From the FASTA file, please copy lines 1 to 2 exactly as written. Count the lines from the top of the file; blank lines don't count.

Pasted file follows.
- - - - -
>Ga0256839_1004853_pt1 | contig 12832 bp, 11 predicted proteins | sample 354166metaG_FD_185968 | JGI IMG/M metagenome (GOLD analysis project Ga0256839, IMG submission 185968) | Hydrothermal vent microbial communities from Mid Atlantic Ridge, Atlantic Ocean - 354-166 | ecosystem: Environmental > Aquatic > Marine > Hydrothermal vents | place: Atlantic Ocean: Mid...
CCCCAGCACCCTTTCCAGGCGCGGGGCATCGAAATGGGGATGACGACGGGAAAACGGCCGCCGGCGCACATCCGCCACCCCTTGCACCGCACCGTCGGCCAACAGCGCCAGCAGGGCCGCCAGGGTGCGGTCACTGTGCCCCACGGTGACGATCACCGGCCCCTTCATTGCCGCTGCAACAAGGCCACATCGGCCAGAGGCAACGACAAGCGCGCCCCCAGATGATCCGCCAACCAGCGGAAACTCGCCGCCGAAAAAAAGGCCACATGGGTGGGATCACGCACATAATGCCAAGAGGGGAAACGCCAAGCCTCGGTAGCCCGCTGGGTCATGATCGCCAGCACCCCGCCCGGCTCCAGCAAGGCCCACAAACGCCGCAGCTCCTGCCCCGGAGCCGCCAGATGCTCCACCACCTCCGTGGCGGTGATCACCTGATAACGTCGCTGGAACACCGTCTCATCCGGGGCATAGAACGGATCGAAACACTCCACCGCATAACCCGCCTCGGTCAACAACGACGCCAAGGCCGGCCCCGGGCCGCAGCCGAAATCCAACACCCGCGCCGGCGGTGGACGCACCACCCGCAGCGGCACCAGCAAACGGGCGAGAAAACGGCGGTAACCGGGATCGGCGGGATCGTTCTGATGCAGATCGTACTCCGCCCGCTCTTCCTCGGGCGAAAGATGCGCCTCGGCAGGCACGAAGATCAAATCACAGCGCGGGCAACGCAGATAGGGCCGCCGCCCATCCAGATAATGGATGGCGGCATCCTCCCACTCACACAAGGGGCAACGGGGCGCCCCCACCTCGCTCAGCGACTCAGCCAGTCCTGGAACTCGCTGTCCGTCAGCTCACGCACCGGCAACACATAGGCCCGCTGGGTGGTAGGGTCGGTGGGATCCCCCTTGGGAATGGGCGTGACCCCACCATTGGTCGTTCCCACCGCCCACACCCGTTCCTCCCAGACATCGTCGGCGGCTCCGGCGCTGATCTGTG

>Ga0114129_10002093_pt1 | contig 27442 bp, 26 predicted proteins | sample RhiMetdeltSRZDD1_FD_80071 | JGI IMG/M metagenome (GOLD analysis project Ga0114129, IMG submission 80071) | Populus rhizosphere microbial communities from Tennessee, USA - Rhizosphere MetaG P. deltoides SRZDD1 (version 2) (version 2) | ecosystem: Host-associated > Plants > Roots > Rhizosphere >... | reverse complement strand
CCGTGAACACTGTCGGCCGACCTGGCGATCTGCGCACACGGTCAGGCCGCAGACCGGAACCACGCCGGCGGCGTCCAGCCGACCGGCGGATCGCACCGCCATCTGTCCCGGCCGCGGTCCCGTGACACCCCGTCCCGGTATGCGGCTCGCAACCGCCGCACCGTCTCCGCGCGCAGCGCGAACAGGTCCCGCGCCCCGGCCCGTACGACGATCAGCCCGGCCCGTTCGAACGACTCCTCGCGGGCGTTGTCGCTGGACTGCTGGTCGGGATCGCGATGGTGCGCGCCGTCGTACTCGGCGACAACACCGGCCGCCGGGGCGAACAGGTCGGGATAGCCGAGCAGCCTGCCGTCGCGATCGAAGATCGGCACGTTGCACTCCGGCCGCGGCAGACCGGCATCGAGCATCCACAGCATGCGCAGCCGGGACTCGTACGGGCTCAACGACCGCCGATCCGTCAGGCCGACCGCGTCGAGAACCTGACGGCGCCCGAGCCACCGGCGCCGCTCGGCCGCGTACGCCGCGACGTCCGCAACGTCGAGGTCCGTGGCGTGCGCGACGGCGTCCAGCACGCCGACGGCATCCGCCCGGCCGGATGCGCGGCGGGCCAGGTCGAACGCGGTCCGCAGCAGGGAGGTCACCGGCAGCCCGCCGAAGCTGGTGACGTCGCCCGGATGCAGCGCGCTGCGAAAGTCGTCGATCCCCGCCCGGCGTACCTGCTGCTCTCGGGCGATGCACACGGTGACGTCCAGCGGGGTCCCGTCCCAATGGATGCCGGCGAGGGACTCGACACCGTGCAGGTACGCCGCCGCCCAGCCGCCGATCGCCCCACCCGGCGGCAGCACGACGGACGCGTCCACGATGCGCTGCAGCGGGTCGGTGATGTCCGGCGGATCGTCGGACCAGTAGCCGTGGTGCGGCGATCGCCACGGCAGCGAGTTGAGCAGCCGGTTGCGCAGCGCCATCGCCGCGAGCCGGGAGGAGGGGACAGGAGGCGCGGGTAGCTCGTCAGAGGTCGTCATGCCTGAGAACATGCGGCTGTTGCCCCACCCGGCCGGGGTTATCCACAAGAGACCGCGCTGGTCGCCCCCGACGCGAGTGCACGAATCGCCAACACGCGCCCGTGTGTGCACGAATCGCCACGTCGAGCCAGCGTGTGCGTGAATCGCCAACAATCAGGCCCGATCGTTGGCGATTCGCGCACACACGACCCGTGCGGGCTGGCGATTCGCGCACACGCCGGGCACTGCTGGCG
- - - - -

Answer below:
>Ga0256839_1004853_pt1 | contig 12832 bp, 11 predicted proteins | sample 354166metaG_FD_185968 | JGI IMG/M metagenome (GOLD analysis project Ga0256839, IMG submission 185968) | Hydrothermal vent microbial communities from Mid Atlantic Ridge, Atlantic Ocean - 354-166 | ecosystem: Environmental > Aquatic > Marine > Hydrothermal vents | place: Atlantic Ocean: Mid...
CCCCAGCACCCTTTCCAGGCGCGGGGCATCGAAATGGGGATGACGACGGGAAAACGGCCGCCGGCGCACATCCGCCACCCCTTGCACCGCACCGTCGGCCAACAGCGCCAGCAGGGCCGCCAGGGTGCGGTCACTGTGCCCCACGGTGACGATCACCGGCCCCTTCATTGCCGCTGCAACAAGGCCACATCGGCCAGAGGCAACGACAAGCGCGCCCCCAGATGATCCGCCAACCAGCGGAAACTCGCCGCCGAAAAAAAGGCCACATGGGTGGGATCACGCACATAATGCCAAGAGGGGAAACGCCAAGCCTCGGTAGCCCGCTGGGTCATGATCGCCAGCACCCCGCCCGGCTCCAGCAAGGCCCACAAACGCCGCAGCTCCTGCCCCGGAGCCGCCAGATGCTCCACCACCTCCGTGGCGGTGATCACCTGATAACGTCGCTGGAACACCGTCTCATCCGGGGCATAGAACGGATCGAAACACTCCACCGCATAACCCGCCTCGGTCAACAACGACGCCAAGGCCGGCCCCGGGCCGCAGCCGAAATCCAACACCCGCGCCGGCGGTGGACGCACCACCCGCAGCGGCACCAGCAAACGGGCGAGAAAACGGCGGTAACCGGGATCGGCGGGATCGTTCTGATGCAGATCGTACTCCGCCCGCTCTTCCTCGGGCGAAAGATGCGCCTCGGCAGGCACGAAGATCAAATCACAGCGCGGGCAACGCAGATAGGGCCGCCGCCCATCCAGATAATGGATGGCGGCATCCTCCCACTCACACAAGGGGCAACGGGGCGCCCCCACCTCGCTCAGCGACTCAGCCAGTCCTGGAACTCGCTGTCCGTCAGCTCACGCACCGGCAACACATAGGCCCGCTGGGTGGTAGGGTCGGTGGGATCCCCCTTGGGAATGGGCGTGACCCCACCATTGGTCGTTCCCACCGCCCACACCCGTTCCTCCCAGACATCGTCGGCGGCTCCGGCGCTGATCTGTG